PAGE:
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HPB Surgery
Volume 2 (1990), Issue 2, Pages 121-127

Juxtacaval Liver Resections with the Use of an Internal IVC Shunt Tube

1National Matsudo Hospital, Matsudo, Chiba, Japan
2National Cancer Centre Hospital, Tokyo, Japan
3Department of Surgery, National Matsudo Hospital, 123-1 Takatsukashinden, Matsudo, Chiba 271, Japan

Received 17 January 1989

Copyright © 1990 Hindawi Publishing Corporation. This is an open access article distributed under the Creative Commons Attribution License, which permits unrestricted use, distribution, and reproduction in any medium, provided the original work is properly cited.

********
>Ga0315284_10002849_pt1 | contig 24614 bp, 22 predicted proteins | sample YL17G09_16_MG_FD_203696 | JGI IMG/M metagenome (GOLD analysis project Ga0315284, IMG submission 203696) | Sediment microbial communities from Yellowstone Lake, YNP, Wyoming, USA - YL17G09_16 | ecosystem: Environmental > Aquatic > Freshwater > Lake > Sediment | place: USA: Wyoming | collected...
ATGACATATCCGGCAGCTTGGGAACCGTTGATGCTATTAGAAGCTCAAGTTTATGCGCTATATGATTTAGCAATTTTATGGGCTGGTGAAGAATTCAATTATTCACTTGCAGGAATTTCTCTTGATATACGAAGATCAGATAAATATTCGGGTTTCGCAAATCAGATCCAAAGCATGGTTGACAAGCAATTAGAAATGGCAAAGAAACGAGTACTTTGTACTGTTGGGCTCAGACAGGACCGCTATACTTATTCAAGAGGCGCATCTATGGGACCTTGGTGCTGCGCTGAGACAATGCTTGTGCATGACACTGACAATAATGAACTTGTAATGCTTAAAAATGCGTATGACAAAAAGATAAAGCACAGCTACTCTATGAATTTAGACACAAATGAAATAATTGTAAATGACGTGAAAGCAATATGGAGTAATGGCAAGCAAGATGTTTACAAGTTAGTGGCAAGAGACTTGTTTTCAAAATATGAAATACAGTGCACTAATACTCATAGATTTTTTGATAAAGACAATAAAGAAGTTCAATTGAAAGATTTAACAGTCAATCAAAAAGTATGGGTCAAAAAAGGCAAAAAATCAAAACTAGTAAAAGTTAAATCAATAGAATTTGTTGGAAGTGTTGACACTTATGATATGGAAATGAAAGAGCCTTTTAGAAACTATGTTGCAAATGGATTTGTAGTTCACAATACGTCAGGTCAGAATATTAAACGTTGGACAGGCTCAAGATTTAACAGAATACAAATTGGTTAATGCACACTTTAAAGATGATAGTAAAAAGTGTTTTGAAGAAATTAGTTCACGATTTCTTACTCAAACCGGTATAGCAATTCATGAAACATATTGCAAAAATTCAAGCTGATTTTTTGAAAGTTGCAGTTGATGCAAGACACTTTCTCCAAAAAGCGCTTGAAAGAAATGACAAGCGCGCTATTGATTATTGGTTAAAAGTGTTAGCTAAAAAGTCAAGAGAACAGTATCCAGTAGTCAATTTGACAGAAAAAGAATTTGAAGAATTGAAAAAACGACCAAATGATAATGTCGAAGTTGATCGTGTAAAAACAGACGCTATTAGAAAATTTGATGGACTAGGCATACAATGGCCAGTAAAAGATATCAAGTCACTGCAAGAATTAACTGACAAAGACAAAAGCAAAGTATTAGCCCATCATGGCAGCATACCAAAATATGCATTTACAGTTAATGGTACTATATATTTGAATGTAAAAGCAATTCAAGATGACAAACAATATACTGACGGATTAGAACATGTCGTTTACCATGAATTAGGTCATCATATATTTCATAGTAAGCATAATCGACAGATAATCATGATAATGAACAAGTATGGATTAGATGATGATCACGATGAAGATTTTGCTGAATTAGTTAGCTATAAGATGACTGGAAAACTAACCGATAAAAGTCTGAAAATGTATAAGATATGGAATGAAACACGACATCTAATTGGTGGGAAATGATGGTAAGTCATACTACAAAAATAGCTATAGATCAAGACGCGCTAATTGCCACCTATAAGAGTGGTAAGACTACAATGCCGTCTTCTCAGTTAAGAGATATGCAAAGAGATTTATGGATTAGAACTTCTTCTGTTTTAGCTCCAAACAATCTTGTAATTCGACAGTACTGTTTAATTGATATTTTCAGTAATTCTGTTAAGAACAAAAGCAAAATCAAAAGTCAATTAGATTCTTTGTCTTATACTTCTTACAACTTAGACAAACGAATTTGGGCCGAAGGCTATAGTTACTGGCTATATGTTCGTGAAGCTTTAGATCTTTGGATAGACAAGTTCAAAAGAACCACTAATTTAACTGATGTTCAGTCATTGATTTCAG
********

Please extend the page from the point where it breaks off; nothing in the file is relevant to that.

Almost one tenth of more than 370 hepatectomies, mostly for tumors, involved resection of major parts of the caudate lobe, subsegment 1. Five of them were for tumors or hemangiomas here, compressing or invading the vena cava; two were for metastases of colorectal cancer located very close to the junctions of the right and middle hepatic veins with the vena cava. We would previously have deemed these tumors unresectable. In these patients the vein was banded above and below the liver, an internal shunt tube placed in preparation for shunting of blood, and the afferent liver blood flow controlled. Control of the vena cava by tightening of the bands was needed in two cases. Tumor-invaded parts of the vein wall were resected in two other cases, in whom the presence of the tube facilitated the resection but the bands did not have to be tightened. The procedure did not cause morbidity and we conclude that tumors close to the vena cava can often be resected without complex vascular exclusion techniques, even when they invade the vein.